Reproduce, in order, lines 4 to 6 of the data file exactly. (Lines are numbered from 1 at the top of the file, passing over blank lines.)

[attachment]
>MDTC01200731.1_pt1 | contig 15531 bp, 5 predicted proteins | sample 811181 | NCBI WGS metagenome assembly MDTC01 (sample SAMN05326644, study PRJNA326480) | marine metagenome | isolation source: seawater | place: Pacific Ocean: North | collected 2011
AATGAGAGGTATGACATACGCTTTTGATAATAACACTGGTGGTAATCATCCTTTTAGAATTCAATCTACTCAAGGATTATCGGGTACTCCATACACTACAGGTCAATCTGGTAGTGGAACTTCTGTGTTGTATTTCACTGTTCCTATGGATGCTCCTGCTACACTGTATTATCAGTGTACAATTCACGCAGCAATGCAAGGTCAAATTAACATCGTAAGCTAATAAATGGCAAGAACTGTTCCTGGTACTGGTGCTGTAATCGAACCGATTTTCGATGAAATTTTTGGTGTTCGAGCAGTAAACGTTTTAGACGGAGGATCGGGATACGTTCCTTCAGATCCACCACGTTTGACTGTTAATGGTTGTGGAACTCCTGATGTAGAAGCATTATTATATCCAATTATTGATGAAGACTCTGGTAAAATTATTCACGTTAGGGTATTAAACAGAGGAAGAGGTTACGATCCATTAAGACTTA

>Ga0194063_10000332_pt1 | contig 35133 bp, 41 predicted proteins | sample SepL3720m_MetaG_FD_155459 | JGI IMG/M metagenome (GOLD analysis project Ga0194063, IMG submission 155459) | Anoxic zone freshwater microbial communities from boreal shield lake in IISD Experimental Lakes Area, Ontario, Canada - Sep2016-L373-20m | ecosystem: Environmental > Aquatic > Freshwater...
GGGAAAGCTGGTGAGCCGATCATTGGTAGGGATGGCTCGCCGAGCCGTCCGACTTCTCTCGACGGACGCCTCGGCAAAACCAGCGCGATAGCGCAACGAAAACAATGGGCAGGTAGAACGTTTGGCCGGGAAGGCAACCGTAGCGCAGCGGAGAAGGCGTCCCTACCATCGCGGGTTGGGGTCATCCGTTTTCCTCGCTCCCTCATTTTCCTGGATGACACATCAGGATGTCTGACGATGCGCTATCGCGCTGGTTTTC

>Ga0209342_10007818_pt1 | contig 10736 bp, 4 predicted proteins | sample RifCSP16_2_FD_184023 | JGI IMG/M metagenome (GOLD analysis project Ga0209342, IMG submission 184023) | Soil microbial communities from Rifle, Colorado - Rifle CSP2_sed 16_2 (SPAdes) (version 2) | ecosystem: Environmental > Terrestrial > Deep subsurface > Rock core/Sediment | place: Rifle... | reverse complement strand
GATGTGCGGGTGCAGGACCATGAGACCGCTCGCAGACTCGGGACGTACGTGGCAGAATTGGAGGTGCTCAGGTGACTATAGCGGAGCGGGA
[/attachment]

GGGAAAGCTGGTGAGCCGATCATTGGTAGGGATGGCTCGCCGAGCCGTCCGACTTCTCTCGACGGACGCCTCGGCAAAACCAGCGCGATAGCGCAACGAAAACAATGGGCAGGTAGAACGTTTGGCCGGGAAGGCAACCGTAGCGCAGCGGAGAAGGCGTCCCTACCATCGCGGGTTGGGGTCATCCGTTTTCCTCGCTCCCTCATTTTCCTGGATGACACATCAGGATGTCTGACGATGCGCTATCGCGCTGGTTTTC

>Ga0209342_10007818_pt1 | contig 10736 bp, 4 predicted proteins | sample RifCSP16_2_FD_184023 | JGI IMG/M metagenome (GOLD analysis project Ga0209342, IMG submission 184023) | Soil microbial communities from Rifle, Colorado - Rifle CSP2_sed 16_2 (SPAdes) (version 2) | ecosystem: Environmental > Terrestrial > Deep subsurface > Rock core/Sediment | place: Rifle... | reverse complement strand
GATGTGCGGGTGCAGGACCATGAGACCGCTCGCAGACTCGGGACGTACGTGGCAGAATTGGAGGTGCTCAGGTGACTATAGCGGAGCGGGA